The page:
They say you learn something every day, and although I’m pretty sure I didn’t learn anything on June 24th, 2003, I totally made up for it on March 13th, 2009 by learning TWO.
Maybe “they” just mean you learn something every day, on average.
The number one thing I learned yesterday was that if you don’t show up for the first leg of a round-trip ticket, airlines (at least AA, but I’m sure they all do) cancel your ENTIRE itinerary, with no money back!
Yeppo. I got my round-trip ticket on American (in-flight wifi!) two weeks ago to fly to New York for our second and final open house, and shortly after I booked it I realized my 9:30pm red-eye Wednesday night wouldn’t mesh too well with our 9pm Dream Machine season opener (a 40-62 loss).
It turned out it’d cost as much to change my ticket as booking a new one-way flight on Delta ($129) leaving at 11pm, so I just did that and didn’t bother to notify American at all.
Well, upon my attempt to check in online for my return flight, I found out that wasn’t necessarily the 100% correct course of action. Fortunately the friendly Indian call center guy was very clear; it would now cost me $449 to get on the return portion of my flight that I’d already paid $309 (round-trip) for!
Lucky you, you’ve already hit your learning quota for today!
So. I checked around and found out I could get a flight (through Atlanta) on AirTran for $159, and I booked that.
(Oh, a bonus thing I learned yesterday! On AirTran, they charge an additional $20 to get an emergency-row seat… okay, no big deal, lots of airlines do that now… BUT, they also charge an additional $6 JUST to pick your own seat AT ALL! If you opt out, they will just assign you a middle seat until the day you check in, at which time you can change it for free if there are any windows or aisles left! What’s next, charging to use the bathroom? Fortunately for me, I could immediately check in, saving myself $12 of uncertainty. And I didn’t have to go to the bathroom.)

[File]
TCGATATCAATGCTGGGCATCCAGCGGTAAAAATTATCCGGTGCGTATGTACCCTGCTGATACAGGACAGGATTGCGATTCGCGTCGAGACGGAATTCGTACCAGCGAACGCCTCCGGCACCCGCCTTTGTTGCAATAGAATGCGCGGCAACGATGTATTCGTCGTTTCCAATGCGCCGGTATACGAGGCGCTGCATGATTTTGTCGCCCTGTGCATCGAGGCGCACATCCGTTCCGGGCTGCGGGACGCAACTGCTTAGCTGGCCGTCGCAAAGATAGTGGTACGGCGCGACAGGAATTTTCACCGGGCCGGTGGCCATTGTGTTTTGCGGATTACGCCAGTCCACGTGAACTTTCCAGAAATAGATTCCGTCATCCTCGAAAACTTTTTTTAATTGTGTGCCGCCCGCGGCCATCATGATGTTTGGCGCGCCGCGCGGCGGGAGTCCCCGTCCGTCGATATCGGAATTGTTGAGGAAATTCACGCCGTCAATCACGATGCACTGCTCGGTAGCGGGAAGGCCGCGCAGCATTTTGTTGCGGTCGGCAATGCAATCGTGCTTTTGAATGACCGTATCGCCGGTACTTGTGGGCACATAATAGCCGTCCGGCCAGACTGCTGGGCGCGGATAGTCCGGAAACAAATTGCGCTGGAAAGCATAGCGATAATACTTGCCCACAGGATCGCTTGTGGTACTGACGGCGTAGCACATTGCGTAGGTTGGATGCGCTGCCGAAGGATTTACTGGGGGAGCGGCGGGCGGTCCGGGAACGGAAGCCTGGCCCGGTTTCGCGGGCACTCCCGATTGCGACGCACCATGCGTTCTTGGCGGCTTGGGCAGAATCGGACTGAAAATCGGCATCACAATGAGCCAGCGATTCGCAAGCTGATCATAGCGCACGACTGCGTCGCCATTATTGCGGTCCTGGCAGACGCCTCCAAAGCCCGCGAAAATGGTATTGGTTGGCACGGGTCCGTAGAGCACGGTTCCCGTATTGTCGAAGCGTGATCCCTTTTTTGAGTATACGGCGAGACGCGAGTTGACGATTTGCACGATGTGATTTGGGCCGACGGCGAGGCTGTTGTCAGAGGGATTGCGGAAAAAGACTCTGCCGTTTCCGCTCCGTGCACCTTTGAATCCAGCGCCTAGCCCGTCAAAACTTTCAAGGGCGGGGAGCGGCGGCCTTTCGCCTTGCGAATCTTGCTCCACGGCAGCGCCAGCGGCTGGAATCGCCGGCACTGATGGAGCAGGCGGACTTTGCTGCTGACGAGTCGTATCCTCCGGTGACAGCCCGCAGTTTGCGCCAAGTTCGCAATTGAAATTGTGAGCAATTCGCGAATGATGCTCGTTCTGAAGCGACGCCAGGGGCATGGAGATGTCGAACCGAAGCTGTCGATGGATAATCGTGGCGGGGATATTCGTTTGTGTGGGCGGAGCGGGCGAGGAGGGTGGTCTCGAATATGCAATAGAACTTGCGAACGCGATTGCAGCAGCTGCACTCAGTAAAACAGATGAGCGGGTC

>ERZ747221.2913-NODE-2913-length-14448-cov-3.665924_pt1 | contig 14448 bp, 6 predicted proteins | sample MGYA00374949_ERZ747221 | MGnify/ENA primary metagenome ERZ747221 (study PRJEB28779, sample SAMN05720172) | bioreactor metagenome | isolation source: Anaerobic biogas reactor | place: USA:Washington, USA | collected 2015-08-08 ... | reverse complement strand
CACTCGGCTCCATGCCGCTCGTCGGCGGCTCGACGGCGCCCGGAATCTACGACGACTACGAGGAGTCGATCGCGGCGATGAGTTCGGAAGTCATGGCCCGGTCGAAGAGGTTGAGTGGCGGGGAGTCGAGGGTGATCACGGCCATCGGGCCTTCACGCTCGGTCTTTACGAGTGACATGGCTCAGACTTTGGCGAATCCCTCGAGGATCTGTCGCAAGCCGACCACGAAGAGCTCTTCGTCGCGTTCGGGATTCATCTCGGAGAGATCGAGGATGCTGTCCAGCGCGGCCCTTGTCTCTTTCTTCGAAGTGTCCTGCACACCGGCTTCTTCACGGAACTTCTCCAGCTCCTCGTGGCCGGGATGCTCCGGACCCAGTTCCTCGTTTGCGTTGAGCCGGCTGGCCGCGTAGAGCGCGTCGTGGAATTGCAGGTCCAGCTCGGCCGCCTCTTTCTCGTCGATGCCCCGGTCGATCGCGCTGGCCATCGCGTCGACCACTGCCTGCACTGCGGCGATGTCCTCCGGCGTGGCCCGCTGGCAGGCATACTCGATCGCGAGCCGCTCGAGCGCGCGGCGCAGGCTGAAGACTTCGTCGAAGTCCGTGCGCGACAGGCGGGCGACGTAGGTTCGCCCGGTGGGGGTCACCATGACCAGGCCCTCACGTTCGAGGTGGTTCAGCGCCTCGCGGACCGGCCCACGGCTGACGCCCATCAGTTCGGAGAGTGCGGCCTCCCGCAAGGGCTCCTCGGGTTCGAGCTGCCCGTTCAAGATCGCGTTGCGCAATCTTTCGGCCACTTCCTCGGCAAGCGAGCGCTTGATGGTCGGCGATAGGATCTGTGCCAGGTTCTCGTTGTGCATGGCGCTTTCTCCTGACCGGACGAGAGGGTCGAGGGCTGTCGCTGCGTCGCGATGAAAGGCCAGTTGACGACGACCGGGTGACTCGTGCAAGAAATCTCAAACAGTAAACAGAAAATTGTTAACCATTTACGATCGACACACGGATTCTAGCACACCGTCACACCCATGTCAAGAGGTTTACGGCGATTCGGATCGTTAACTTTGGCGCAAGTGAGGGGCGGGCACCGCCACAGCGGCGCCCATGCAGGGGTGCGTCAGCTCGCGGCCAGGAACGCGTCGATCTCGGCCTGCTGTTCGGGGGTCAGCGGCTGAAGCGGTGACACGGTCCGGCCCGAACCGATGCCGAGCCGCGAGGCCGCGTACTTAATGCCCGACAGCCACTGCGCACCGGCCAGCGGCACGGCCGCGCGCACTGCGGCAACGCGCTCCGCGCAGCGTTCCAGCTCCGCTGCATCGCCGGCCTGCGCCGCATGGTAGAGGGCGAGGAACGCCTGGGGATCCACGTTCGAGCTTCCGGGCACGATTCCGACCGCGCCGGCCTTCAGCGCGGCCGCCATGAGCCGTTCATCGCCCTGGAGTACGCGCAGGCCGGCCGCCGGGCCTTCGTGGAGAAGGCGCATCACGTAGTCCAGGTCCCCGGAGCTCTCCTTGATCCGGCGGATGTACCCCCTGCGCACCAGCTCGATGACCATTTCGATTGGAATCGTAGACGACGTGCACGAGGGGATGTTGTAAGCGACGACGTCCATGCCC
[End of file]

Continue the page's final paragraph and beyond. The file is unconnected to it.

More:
When I got to Laguardia, I saw that my flight to Atlanta had been delayed 40 minutes. That made me a little nervous because my layover was only about an hour. However, another flight to Atlanta (it’s their hub) was almost done boarding … so I went to the customer service line and was going to see if I could get on that flight, when right as I was walking up the customer service guy announced on the pa, “Could the following customers on flight 339 come see me at gate B8, blah, blah, blah, Josh Jones, blah, blah!”
“I’m Josh Jones!” I shrieked!
Excellent. The guy, who had an African accent, took my boarding pass for 339 and handed me a new one for the flight about to depart; a first class one no less!
I was impressed that AirTran had gone to the trouble of figuring out who had a tight layover in Atlanta and automatically given them priority! I hadn’t even asked! Amazing.
Amazing indeed, I thought. Right up until I was about to hand my ticket to the lady at the gate, when I noticed it read “Josh JOHNS.”
I paused for a second, and considered just getting on as “Mr. Johns.” If was found out, I could always just play dumb! It wouldn’t have been that much of a stretch.
But then I glanced back over at the other gate and saw the guy that must have been the actual Josh Johns waiting patiently to tell the African-accented man that his name been called.
Dammit, I thought. There goes my connection to LA. I went over and handed the guy his ticket.
He was very appreciative! And, after explaining to the gate agent what had happened (and honestly the guy did pronounce JOHNS exactly like JONES), he was able to get me on that flight after all, with another first class ticket, seated directly next to my 20 year-old Georgian doppleganger, Josh Johns.
Which is why the number two thing I learned yesterday was: it pays to be (named) Josh Jones.